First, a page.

In my book, downloading songs without paying for them is ripping off the artist. It's just wrong. I couldn't say it any better than you guys already have. Besides the money issue, there's the moral one.

    Second, it's true: the recording companies are evil. They reap tremendous monetary benefits by shortchanging the artists and trapping them in bad contracts. They often interfere in the musical integrity of the artist by pushing for compromised standards so as to sell zillions of albums to top 40 listeners. (Yeah, I know, musicians should be competing in a free market like everyone else, but sometimes there are reasons to support the arts beyond just what is a popular cash cow. With music education yanked out of our schools, we need all the support we can get for "quality" music.)

    Recording companies spend no time, effort, or money on developing artists for long-term careers or artistic improvement--only out for the quick buck. Plus they've slapped that ugly FBI warning on all of my new cd's. :grr:

    Dr. Rock hit that issue dead center. Illegal downloading is criminal, but it's a misdemeanor compared to the felonious actions of the music industry.

    Maybe it's an easier choice for me. I always prefer to have the full package when I purchase a cd--the case, the booklet, lyrics if I'm lucky, the whole deal. I suppose it's the neat freak in me. So downloading a whole album for free doesn't appeal to me for that reason either.

    Now having said that, I must admit that I have certainly copied songs to share with friends now and again--a pretentious "mixtape" of tunes from various artists (isn't that the height of self-importance?). But, honestly, my intention with that practice is to encourage my friend to go out and buy the whole album if he/she likes a particular song. If I can turn someone on to the left-field artists that are my obsession at that moment, then it's good for the artist in the long run. I don't copy and distribute whole albums outright. (But I've certainly purchased multiple copies of albums to give to friends if it's one that deserves attention.)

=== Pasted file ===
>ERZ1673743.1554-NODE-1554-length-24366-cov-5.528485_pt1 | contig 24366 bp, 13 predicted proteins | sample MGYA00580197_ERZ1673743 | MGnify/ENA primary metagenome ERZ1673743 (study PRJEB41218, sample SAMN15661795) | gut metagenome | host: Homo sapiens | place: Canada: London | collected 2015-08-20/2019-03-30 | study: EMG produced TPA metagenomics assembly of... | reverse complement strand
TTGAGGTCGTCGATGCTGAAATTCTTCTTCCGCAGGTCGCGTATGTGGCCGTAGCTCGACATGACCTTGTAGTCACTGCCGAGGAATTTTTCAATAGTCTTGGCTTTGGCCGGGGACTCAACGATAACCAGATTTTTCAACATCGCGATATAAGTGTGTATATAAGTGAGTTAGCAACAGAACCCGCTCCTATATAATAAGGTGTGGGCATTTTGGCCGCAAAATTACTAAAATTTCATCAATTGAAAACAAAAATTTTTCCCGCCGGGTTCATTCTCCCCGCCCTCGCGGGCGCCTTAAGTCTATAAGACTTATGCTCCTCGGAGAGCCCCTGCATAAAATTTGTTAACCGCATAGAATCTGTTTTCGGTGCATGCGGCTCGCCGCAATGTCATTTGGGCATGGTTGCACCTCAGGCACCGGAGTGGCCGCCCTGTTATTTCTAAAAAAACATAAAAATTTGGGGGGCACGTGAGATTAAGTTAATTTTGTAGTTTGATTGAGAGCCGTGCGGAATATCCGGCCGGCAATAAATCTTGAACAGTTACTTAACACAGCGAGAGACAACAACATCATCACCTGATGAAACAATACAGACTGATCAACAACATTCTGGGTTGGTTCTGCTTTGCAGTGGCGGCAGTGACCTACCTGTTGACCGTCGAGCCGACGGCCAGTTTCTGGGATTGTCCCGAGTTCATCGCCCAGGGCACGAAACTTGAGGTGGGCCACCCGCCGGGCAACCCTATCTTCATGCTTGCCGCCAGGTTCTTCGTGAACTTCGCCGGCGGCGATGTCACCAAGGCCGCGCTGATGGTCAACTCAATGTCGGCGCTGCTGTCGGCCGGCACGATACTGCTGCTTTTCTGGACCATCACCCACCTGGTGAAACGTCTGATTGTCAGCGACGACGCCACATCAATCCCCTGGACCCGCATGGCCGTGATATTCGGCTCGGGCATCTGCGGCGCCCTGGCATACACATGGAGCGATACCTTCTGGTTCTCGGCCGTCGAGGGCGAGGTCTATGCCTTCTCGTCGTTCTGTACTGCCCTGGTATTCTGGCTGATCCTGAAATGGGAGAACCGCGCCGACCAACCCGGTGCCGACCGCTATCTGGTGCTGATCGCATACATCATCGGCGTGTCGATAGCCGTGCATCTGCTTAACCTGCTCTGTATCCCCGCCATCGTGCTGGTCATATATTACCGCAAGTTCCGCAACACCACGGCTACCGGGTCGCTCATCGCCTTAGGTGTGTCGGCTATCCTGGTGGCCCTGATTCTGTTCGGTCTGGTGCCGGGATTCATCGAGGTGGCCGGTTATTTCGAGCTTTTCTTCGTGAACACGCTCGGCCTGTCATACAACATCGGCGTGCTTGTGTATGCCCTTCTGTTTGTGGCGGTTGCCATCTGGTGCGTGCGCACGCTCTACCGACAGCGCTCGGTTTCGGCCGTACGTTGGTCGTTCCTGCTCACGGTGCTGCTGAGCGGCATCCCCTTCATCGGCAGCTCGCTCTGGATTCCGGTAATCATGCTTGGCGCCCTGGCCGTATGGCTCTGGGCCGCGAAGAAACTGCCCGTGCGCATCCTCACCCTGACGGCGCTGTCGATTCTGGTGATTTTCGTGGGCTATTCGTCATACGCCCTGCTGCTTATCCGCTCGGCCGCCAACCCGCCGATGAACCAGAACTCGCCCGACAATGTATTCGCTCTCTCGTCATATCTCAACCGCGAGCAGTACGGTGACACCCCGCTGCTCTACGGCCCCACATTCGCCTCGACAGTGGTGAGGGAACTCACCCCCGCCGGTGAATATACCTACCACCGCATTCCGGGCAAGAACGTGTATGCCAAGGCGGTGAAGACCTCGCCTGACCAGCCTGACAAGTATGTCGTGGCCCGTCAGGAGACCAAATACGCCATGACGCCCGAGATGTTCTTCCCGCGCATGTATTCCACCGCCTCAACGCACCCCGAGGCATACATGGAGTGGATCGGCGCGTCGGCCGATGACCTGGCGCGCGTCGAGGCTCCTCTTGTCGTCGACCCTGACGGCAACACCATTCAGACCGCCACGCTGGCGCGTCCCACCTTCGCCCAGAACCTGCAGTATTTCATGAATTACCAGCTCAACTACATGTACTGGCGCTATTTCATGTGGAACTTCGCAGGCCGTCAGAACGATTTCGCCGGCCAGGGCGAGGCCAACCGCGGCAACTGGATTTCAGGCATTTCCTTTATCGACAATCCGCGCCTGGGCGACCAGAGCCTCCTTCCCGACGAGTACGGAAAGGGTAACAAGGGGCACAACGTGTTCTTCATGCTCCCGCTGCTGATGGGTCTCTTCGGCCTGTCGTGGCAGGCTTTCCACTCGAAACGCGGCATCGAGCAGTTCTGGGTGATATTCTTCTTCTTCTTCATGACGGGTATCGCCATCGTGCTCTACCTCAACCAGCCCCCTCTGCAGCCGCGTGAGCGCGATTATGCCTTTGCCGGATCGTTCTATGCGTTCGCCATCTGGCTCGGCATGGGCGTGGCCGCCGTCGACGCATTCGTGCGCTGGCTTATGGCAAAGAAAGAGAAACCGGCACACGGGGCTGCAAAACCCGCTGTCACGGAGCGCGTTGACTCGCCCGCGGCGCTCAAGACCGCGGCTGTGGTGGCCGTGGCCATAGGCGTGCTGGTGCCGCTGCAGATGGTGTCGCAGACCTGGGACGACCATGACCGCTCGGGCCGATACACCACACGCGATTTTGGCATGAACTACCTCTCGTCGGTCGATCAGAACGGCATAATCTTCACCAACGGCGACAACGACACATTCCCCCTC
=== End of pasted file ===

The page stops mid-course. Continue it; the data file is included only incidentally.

Now, out-of-print material....that's a shady issue. On the one hand, it's sharing music that is otherwise unavailable. Conversely, copying and distributing unavailable material is undercutting any potential demand in the future that might cause the material to become available. Tough one.

    How do you guys feel about this one:

    Record company is sitting on the latest album from a moderately successful artist and refuses to release it, claiming that there are no radio-friendly singles to be found. In additon, the company refuses to release the material back to the artist for release though other means. Now the album has "leaked" and is available for download all over the place. Rumor has it that the artist made this happen in order to get the music "out there." Is it wrong to download that album? Is this rumor of the artist purposely leaking the material just wishful thinking?

    (Or, if you're jaded like me, is it all just a record company ploy to drum up interest in the album before releasing it down the line?)
     
  7. madame_zora

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    For me it's a simple issue. I only download music I've already previously purchased or spent money on the band in some way, like concert tickets. If I like a band, it's not unknown for me to buy five to ten copies of their cds to give to friends, I like feeling like I'm helping fellow starving artists eat. Musicians add too much to my life for me to ever want to detract from theirs. Now, I have downloaded songs from a band's site, but those are freely given and if I like them I'll go see them and/or buy the cd/t-shirts.

    Oh, anyone not being able to find copies' of a band's cds should check out that band's website, most of them sell their own stuff. Indie music will only be here as long as we who love it support it. If we don't, we'll all be stuck with Britney Spears and horseshit like that.
     
  8. MASSIVEPKGO_CHUCK

    MASSIVEPKGO_CHUCK Well-Known Member